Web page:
Councillor Ryan questioned how the Draft Housing Strategy would be delivered, by whom, how would delivery be measured and by whom, and how would the strategy make best use of the boroughs existing housing stock. Councillor Ryan stated that regarding the issue of housing affordability and provision of social rented housing, the draft strategy did not address these issues with adequate substance. The social rented housing stock shortage was acute in the borough, resulting in accommodating some residents outside of the borough in temporary accommodation located in West Bromwich, which was not satisfactory.  Councillor Ryan further observed that people ultimately aspired to access private freehold housing and questioned how the strategy would support delivery of this, how would the strategy be delivered, by whom, over what timeline and how would its outputs be measured.


Councillor Mackiewicz (CPH Climate Change, Planning and Housing) noted that housing themes effectively ran through all the Councils Directorates and strategies, citing examples of the Councils Local Plan and young carers strategy.  The housing strategy would bring together many different strategy’s and tie them together, providing a framework for other departments to feed into to form one coherent strategy.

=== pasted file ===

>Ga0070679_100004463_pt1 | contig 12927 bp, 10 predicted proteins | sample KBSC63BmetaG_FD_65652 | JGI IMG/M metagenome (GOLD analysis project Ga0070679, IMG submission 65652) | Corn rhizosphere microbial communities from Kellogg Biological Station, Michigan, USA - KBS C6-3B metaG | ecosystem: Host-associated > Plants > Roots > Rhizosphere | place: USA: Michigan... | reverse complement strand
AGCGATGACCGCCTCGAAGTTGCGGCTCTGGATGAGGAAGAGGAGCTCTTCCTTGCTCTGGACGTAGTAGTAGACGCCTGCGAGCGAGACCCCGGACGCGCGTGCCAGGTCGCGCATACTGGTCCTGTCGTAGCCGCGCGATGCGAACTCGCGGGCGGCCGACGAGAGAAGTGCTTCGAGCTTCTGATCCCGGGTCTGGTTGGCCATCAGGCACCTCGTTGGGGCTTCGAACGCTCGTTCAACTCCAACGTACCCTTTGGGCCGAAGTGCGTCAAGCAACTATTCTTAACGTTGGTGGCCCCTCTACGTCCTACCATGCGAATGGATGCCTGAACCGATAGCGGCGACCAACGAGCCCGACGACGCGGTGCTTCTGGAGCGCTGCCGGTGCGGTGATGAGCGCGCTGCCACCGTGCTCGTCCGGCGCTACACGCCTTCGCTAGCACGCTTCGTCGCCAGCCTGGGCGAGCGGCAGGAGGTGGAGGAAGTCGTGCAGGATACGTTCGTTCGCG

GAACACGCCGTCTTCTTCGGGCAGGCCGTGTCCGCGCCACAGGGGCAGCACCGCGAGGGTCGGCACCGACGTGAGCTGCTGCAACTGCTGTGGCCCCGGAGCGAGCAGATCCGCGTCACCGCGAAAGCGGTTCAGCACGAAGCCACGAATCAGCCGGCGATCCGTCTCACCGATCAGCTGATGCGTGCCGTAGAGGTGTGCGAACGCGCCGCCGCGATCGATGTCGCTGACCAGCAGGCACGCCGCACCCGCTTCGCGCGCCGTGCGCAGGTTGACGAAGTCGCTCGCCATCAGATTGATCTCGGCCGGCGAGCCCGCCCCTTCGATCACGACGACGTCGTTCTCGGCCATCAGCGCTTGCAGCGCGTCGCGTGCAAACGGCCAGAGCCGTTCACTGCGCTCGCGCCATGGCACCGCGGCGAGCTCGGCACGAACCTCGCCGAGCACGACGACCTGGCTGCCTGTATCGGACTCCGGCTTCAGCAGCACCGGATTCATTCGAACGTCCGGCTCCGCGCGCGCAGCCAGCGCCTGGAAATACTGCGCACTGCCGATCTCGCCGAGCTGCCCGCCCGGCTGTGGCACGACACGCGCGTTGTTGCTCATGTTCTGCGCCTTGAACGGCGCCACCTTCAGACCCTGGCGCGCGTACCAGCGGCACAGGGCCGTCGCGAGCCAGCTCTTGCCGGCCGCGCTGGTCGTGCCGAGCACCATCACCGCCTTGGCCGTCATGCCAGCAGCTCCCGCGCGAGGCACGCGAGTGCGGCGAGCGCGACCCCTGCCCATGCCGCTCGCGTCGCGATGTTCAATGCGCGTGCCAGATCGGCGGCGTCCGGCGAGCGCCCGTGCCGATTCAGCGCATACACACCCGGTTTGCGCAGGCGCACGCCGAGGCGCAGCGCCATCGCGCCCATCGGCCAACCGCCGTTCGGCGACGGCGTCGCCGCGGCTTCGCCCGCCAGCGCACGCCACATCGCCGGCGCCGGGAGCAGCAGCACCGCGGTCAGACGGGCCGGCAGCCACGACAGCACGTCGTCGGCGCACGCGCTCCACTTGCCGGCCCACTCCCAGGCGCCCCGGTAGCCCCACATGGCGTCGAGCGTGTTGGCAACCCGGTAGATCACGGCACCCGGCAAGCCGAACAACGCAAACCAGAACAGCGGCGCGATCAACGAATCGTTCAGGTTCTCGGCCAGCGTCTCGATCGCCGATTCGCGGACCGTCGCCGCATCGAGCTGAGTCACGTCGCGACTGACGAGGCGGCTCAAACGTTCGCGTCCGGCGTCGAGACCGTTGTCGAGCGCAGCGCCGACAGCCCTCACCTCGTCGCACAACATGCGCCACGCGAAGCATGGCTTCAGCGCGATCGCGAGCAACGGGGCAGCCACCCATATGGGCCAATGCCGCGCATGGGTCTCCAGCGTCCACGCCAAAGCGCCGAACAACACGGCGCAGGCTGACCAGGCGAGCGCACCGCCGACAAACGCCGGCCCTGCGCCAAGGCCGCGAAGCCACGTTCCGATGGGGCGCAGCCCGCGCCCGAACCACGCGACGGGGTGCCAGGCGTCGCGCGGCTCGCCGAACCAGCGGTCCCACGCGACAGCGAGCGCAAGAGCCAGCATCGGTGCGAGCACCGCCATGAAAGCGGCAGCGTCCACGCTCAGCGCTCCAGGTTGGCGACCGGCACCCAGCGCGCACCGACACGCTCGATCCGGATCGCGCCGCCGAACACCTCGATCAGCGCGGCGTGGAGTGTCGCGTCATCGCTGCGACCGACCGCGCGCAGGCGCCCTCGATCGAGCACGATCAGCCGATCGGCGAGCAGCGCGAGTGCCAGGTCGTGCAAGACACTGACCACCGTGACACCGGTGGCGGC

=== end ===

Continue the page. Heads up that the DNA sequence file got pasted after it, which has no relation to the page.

Members were advised by the Strategic Housing Lead that the 10- year housing strategy would provide a guiding light in terms of its aspirations and objectives, rather than the fine detail.  The Housing Strategy in the whole would involve all Council directorates, SCH, private landlords and Housing Associations all working together to deliver good housing options for the borough (as well as addressing related policy objectives such as health inequalities). It should also be noted that the Implementation Plan tended to identify future areas for further improvement through the delivery of the housing strategy.


Councillor Thomas concurred with Councillor Ryan’s summary of the draft housing strategy and went on to highlight that only 56% of Council properties had an EPC.  Councillor Thomas further highlighted the following issues:


·  The Draft Housing Strategy required defined deliverables/ targets, objectives, associated timelines.